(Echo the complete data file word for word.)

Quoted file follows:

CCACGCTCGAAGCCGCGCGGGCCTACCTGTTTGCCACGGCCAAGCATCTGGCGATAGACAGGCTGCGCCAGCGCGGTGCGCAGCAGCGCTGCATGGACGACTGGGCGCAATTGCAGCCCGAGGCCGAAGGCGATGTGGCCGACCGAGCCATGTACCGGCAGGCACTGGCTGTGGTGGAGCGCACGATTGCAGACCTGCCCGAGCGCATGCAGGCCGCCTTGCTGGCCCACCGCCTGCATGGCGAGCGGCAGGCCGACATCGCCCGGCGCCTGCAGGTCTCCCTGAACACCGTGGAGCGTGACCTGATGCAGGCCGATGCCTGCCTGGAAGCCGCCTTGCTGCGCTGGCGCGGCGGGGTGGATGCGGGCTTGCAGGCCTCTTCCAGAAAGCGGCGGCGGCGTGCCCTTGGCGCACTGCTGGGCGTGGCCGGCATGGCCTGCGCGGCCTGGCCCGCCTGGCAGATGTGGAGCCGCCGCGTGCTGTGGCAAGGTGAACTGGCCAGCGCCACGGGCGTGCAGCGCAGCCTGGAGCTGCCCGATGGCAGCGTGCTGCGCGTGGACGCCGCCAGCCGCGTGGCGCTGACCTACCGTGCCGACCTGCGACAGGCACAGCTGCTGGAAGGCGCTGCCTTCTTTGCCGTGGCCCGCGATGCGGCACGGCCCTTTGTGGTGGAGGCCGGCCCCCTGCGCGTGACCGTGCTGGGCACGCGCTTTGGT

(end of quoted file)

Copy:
CCACGCTCGAAGCCGCGCGGGCCTACCTGTTTGCCACGGCCAAGCATCTGGCGATAGACAGGCTGCGCCAGCGCGGTGCGCAGCAGCGCTGCATGGACGACTGGGCGCAATTGCAGCCCGAGGCCGAAGGCGATGTGGCCGACCGAGCCATGTACCGGCAGGCACTGGCTGTGGTGGAGCGCACGATTGCAGACCTGCCCGAGCGCATGCAGGCCGCCTTGCTGGCCCACCGCCTGCATGGCGAGCGGCAGGCCGACATCGCCCGGCGCCTGCAGGTCTCCCTGAACACCGTGGAGCGTGACCTGATGCAGGCCGATGCCTGCCTGGAAGCCGCCTTGCTGCGCTGGCGCGGCGGGGTGGATGCGGGCTTGCAGGCCTCTTCCAGAAAGCGGCGGCGGCGTGCCCTTGGCGCACTGCTGGGCGTGGCCGGCATGGCCTGCGCGGCCTGGCCCGCCTGGCAGATGTGGAGCCGCCGCGTGCTGTGGCAAGGTGAACTGGCCAGCGCCACGGGCGTGCAGCGCAGCCTGGAGCTGCCCGATGGCAGCGTGCTGCGCGTGGACGCCGCCAGCCGCGTGGCGCTGACCTACCGTGCCGACCTGCGACAGGCACAGCTGCTGGAAGGCGCTGCCTTCTTTGCCGTGGCCCGCGATGCGGCACGGCCCTTTGTGGTGGAGGCCGGCCCCCTGCGCGTGACCGTGCTGGGCACGCGCTTTGGT